There’s a lot of good stuff on the Chalcedon website today, and I hope some of you will visit it. But I’d like to highlight this message Mark Rushdoony wrote, the day after Thanksgiving.
“Without a belief in the certainty of God’s will being done on earth as it is in heaven, we could become very discouraged,” Mark writes. That’s putting it mildly. Even the martyred saints in paradise find it hard to wait for that. If you don’t have a Bible handy, here’s the verses:
…I saw under the altar the souls of them that were slain for the word of God, and for the testimony which they held: And they cried with a loud voice, saying, How long, O Lord, holy and true, dost thou not judge and avenge our blood on them that dwell on the earth? (Revelation 6:9-10)
We have to be faithful, we have to be patient.
God will do everything that He has said He will do, in His own time.
We have His promise. And we have His Son.
As you read this, Patty and I are on our way to Thanksgiving dinner with my brother and sister, and trying to stay alive on the Parkway. I appreciate your prayers to help us get there and back without any distressing incidents.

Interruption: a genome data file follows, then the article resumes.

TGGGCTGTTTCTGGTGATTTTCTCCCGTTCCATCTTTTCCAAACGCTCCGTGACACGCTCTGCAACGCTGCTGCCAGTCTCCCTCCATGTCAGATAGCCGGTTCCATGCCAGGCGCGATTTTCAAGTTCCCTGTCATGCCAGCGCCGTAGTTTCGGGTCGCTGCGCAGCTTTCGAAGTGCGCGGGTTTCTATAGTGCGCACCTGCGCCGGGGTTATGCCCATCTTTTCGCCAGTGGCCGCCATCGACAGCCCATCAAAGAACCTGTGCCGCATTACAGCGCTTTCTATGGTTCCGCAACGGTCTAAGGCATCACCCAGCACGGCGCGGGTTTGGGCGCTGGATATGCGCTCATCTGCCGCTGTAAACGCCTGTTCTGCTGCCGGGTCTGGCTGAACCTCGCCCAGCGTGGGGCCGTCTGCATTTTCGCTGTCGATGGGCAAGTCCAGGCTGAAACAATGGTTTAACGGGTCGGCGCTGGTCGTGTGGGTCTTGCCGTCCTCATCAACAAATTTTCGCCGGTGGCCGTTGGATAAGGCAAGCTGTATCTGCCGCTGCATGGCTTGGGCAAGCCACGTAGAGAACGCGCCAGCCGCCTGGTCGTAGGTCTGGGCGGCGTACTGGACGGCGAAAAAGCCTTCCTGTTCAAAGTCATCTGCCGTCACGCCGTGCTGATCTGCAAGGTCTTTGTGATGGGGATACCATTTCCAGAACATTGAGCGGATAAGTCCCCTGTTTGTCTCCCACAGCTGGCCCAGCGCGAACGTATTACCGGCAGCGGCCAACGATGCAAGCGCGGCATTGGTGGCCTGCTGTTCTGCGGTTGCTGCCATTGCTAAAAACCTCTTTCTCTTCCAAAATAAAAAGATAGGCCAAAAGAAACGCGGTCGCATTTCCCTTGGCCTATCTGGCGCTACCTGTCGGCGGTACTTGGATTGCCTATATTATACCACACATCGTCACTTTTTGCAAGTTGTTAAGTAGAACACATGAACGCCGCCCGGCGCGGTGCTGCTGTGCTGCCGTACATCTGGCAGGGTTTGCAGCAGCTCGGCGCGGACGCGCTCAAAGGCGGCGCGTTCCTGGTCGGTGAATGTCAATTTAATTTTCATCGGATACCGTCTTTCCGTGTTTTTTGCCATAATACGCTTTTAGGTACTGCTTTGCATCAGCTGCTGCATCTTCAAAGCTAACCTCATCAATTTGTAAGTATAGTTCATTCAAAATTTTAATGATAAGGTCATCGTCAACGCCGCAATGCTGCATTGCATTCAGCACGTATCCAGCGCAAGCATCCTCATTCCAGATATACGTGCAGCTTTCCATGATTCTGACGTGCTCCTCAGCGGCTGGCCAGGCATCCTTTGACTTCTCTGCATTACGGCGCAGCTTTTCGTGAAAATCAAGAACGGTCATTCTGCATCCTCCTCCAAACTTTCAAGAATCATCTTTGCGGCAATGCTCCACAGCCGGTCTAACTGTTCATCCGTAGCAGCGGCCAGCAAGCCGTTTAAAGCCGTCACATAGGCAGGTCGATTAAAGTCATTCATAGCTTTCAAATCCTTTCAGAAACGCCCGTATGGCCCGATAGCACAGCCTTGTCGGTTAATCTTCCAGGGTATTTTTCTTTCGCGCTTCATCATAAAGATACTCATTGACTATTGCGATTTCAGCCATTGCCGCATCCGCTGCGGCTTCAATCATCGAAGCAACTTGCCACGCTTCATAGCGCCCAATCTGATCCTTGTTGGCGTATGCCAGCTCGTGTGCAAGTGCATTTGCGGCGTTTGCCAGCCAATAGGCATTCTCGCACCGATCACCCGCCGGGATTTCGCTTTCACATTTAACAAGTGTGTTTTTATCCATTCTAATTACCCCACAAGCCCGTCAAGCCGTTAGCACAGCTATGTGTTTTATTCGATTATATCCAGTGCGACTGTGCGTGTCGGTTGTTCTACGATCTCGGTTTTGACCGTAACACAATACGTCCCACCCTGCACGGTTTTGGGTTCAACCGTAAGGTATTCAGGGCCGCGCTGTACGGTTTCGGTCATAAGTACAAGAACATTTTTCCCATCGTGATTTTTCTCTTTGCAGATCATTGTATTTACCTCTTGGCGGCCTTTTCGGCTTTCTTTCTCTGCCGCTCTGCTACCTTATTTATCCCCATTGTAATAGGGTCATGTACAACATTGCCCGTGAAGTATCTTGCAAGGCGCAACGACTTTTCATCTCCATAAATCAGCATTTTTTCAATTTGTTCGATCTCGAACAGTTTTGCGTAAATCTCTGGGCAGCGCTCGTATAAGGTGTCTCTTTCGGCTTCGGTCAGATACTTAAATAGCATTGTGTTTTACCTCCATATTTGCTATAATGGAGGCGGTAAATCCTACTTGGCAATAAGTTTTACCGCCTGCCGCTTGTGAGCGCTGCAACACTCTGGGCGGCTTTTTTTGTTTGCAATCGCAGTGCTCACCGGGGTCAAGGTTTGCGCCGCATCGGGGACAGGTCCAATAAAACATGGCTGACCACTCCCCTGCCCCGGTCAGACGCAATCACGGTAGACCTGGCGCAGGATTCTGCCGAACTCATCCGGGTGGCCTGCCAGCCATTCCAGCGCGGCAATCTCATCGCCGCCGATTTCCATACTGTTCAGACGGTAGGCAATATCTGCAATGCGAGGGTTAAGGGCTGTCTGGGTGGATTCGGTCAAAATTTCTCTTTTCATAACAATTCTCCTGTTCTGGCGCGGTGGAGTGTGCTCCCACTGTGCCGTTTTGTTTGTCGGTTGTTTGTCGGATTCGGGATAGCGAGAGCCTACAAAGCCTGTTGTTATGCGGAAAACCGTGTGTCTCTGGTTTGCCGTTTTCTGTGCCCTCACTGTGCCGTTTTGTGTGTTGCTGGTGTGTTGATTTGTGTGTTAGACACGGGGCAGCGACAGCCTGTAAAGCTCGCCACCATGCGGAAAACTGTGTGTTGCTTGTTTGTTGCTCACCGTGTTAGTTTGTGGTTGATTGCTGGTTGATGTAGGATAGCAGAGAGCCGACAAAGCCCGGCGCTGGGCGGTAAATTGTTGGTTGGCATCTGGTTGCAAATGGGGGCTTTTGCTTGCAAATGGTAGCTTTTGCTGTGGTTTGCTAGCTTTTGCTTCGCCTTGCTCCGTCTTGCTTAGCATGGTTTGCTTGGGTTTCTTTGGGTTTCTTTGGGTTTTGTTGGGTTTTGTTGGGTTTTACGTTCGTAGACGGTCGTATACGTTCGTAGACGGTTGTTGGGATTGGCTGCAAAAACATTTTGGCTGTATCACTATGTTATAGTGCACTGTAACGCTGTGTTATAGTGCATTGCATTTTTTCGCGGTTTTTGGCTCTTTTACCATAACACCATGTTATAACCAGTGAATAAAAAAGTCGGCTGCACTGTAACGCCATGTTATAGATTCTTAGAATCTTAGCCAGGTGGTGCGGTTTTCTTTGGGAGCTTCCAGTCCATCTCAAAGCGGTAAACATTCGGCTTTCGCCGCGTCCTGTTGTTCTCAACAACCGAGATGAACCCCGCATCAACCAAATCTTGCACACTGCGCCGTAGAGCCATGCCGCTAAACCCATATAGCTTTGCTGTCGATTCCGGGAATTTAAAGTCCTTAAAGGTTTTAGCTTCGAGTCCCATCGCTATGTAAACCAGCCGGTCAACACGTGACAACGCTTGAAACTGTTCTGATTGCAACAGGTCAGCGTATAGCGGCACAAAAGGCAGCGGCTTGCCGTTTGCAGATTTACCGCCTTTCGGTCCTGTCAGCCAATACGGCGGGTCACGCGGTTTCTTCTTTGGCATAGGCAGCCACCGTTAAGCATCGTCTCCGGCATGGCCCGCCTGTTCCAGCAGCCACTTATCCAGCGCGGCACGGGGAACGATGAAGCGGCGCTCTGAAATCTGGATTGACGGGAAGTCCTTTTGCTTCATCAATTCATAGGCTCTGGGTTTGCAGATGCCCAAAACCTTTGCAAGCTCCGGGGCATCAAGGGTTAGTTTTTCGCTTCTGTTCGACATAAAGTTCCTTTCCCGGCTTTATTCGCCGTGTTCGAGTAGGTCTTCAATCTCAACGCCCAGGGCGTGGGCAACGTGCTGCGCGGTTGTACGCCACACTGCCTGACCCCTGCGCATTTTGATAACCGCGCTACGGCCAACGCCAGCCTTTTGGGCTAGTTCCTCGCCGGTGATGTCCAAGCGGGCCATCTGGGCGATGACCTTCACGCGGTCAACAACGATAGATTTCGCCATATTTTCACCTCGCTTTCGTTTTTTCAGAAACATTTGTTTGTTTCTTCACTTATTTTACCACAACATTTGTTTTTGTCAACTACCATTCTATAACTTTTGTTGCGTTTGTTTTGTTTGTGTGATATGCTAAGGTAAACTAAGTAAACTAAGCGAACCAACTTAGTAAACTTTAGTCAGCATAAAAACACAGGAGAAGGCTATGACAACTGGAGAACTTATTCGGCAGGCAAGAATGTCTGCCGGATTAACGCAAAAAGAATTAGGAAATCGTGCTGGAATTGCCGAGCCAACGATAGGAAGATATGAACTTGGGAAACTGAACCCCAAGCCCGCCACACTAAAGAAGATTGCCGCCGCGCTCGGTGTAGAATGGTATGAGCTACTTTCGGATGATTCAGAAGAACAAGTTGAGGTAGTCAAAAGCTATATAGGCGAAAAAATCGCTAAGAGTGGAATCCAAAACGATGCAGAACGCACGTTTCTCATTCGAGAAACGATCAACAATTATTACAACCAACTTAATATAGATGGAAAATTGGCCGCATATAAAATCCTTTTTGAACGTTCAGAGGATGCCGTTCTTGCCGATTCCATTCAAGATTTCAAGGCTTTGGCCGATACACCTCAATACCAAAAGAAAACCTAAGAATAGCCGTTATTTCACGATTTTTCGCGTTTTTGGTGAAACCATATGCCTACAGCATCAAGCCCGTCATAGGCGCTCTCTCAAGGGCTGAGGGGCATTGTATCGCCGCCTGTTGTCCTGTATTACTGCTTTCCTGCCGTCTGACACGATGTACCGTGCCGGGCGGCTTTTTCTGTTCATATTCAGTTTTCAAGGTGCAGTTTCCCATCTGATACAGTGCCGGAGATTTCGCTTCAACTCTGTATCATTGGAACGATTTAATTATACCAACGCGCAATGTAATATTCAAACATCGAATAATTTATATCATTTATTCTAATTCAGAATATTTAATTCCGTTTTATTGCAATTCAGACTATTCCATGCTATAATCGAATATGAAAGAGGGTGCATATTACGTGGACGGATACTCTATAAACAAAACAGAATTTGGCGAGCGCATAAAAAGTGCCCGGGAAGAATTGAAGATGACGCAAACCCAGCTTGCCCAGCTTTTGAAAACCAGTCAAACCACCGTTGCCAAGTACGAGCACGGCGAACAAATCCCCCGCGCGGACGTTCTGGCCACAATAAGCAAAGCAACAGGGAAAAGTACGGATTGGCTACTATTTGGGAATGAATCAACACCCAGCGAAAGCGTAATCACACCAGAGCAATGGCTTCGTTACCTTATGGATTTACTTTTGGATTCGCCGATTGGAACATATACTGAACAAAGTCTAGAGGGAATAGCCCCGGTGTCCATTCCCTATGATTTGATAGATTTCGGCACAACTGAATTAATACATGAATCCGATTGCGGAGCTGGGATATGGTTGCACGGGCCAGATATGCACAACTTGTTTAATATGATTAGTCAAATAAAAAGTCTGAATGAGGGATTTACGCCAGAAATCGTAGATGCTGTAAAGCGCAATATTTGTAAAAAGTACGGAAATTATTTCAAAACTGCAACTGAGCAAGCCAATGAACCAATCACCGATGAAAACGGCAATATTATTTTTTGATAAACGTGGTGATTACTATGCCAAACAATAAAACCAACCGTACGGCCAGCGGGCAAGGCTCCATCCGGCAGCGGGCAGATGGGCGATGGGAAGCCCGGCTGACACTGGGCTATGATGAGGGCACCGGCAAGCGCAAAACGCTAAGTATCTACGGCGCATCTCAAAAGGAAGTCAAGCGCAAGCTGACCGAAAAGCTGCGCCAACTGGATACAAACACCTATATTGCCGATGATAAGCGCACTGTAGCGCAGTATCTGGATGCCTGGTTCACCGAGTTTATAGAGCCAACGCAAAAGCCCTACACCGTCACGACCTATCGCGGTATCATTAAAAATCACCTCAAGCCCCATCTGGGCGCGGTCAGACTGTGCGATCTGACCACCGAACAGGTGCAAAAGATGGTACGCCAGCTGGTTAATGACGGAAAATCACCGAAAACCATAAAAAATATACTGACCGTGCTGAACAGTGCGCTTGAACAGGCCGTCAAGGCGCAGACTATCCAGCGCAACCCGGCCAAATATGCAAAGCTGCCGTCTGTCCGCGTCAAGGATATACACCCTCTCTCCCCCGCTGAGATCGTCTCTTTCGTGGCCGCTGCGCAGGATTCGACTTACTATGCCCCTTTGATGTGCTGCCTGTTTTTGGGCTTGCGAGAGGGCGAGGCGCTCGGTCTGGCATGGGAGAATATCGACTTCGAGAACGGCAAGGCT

Mark Rushdoony wrote and published this piece in 2001, Thanks Be to God.
“The more we recognize what God does for us,” he said, “the more we see who God is.”
The Bible tells us of many ways and occasions of giving thanks to God. Importantly, thanksgiving to God ought to be a matter of personal gratitude. Personal. We are persons because God is a person, and He made us in His image.
We can start with thanking Him for that!
Mark Rushdoony wrote “Man and the Earth: Environmentalism vs. Kingdom Responsibility,” as a Chalcedon editorial in 2009. It seems to be more on target today than it was ten years ago.
Environmentalism “is based on evolutionary assumptions about the most fundamental aspects of man’s being,” Mark wrote. As a result, “nature” gradually replaces God in the minds and hearts of the worldly.
Is it necessary to observe that the very same people who are always yammering about “green this” and “green that” are also the very first to pave the green over, if they think it’ll net them another 25 cents or another vote? Anyone who thinks Democrats “protect the environment” needs to tour New Jersey.